The start of a new year has got us thinking about the future – and particularly the technologies that might shape the way we work over the next 12 months. From biometrics to blockchain, futurist Tracey Follows shares her predictions for 2021
Perhaps the most obvious and short-term technology that will transform our working life is biometrics. Whether it’s facial recognition, fingerprint verification, gesture control or keystroke monitoring technology, companies may be able to surveil their employees through the data that is collected and analysed as they work in the office, remotely or at home.
As facial recognition companies in China have shown, everything from an individual’s skin status to mood evaluation can be monitored. Expect unions and civil rights organisations to take up this issue in the faint hope of preserving the notion of privacy at work.
A generation brought up on gaming and communicating in virtual worlds have become very used to exploring the world as digital versions of themselves. And building characters in Roblox or The Sims is great training for the future of work.
Soon we will be able to design our own avatars and present ourselves online in new and different ways. Digital portrayals of ‘you’ will attend virtual meetings whilst you are busy doing something else. In fact, you may be able to attend more than one meeting at once by sending your avatars to a number of gatherings simultaneously.
3. Brain-machine interface
As the future of work becomes less physical and more cognitive in nature, companies will be encouraged to help their employees extend their cognitive abilities by utilising the cloud to extend their memory or provide them with a more powerful intelligence.
Much like the military are experimenting with super-soldiers who are equipped with telepathic warfare controlling fighter jets with merely their minds, employees will have the option to control workplace machines with their minds. Elon Musk’s Neuralink might help us to stream music to our brains, save and replay memories and thought-control external objects. This new frontier merges HR with IT and will open up a whole new organisational department and C-suite position at work.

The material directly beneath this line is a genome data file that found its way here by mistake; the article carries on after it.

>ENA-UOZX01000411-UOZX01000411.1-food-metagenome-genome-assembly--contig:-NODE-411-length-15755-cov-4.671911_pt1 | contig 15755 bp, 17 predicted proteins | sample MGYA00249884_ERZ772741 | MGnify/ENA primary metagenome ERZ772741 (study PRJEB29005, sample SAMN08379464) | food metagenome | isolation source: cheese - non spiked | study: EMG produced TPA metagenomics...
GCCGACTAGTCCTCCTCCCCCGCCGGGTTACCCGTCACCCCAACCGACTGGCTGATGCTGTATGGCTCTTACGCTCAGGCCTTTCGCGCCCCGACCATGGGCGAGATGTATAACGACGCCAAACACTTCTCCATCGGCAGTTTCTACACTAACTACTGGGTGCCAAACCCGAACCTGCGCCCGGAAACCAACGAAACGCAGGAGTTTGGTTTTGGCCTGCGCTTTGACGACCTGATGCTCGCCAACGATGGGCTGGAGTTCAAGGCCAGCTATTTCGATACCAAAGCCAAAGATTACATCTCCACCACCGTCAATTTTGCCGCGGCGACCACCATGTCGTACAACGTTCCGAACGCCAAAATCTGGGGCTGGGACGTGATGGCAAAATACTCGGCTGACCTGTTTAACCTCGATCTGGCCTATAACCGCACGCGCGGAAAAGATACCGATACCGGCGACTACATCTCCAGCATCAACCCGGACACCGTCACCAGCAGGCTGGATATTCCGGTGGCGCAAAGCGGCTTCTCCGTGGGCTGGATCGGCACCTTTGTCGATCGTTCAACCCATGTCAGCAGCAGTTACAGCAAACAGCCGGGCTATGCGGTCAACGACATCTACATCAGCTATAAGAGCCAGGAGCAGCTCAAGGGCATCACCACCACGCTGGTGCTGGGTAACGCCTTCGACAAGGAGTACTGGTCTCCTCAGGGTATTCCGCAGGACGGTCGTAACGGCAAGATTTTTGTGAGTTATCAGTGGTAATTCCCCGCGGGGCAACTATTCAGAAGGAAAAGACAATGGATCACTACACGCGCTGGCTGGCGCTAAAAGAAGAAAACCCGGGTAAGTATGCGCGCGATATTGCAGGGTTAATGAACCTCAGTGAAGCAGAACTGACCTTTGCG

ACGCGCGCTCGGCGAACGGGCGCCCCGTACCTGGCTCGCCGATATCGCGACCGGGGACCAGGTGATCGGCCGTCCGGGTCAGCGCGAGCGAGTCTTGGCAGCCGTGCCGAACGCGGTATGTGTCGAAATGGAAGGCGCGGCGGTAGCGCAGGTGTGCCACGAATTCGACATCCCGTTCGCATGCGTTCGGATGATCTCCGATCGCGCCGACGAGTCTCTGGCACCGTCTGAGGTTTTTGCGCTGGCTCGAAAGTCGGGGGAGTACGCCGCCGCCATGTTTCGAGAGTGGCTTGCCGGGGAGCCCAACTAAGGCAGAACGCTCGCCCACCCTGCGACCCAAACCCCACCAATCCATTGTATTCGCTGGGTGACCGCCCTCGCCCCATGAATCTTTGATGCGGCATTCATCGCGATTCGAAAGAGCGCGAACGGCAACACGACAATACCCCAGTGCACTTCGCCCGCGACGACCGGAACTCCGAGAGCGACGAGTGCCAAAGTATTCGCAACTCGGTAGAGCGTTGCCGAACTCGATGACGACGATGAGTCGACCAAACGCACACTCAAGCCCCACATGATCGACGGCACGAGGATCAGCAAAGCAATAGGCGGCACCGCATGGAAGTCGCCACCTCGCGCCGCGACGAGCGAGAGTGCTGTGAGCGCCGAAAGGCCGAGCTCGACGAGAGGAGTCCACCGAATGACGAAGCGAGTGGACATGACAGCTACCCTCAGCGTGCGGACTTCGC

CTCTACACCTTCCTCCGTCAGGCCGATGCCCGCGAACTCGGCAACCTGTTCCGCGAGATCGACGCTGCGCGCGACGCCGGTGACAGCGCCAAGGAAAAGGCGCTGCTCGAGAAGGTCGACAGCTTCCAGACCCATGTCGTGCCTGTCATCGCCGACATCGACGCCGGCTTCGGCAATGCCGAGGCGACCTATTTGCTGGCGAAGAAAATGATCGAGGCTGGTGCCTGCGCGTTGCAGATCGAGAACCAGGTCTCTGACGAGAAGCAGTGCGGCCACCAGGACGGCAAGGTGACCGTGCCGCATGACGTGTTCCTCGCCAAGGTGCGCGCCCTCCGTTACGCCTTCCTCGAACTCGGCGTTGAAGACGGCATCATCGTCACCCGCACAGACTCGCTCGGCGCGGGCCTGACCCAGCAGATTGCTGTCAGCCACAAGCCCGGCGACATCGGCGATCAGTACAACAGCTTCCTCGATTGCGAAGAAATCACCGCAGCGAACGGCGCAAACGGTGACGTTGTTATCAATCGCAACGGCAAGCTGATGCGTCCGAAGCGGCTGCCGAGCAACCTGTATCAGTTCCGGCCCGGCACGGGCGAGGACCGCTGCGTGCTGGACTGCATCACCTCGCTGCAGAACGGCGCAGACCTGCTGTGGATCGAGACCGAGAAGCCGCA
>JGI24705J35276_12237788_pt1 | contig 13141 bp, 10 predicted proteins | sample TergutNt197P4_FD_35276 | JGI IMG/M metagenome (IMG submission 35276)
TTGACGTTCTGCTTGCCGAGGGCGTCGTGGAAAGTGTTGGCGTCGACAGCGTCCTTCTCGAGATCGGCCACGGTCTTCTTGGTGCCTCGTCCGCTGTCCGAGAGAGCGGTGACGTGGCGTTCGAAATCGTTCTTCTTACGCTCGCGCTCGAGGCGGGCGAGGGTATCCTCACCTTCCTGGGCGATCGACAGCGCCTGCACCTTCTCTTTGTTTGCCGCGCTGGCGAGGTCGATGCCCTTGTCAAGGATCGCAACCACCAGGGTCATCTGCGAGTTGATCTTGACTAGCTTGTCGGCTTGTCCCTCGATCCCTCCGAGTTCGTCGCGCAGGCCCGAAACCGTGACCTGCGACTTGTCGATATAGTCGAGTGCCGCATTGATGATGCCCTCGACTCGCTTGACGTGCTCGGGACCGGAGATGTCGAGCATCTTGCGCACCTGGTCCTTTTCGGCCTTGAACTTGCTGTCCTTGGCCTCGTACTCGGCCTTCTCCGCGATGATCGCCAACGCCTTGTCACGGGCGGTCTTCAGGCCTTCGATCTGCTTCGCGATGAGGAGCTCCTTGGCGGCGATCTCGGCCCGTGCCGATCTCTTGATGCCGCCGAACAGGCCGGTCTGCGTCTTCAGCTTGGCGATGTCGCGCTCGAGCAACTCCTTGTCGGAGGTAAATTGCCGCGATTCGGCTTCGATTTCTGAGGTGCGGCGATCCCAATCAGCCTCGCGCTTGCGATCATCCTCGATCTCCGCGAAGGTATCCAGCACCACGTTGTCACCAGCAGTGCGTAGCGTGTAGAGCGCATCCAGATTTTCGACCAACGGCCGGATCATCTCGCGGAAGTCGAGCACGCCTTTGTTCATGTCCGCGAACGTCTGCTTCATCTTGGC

Blockchain has long promised financial innovation but another interesting application of the technology is voting. Imagine this being used to guarantee transparent and tamper-proof elections for companies who want to manage their shareholder votes. It may mean that an AGM could be hosted virtually with participants voting safely but remotely. And then rolled out to other kinds of polling or voting among employees.
5. Digital Currency
We’re already making less and less use of cash, as contactless cards and digital payment services become increasingly popular. But the blockchain will also enable digital currencies – or cryptocurrencies – which offer a decentralised system of value.
Bitcoin is the most well-known but not the only one and it means that micro payments can be made freely without physical or territorial borders, which in turn means paying anyone anywhere in the world for any work they might do, large or small. Some of these currencies will facilitate a global workforce, who will be paid micro-payments for micro-tasks, wherever they might be.
Tracey Follows is the Founder CEO of Futuremade, a futures consultancy, and the author of The Future of You: Can your identity survive 21st-century technology? (Elliott & Thompson)
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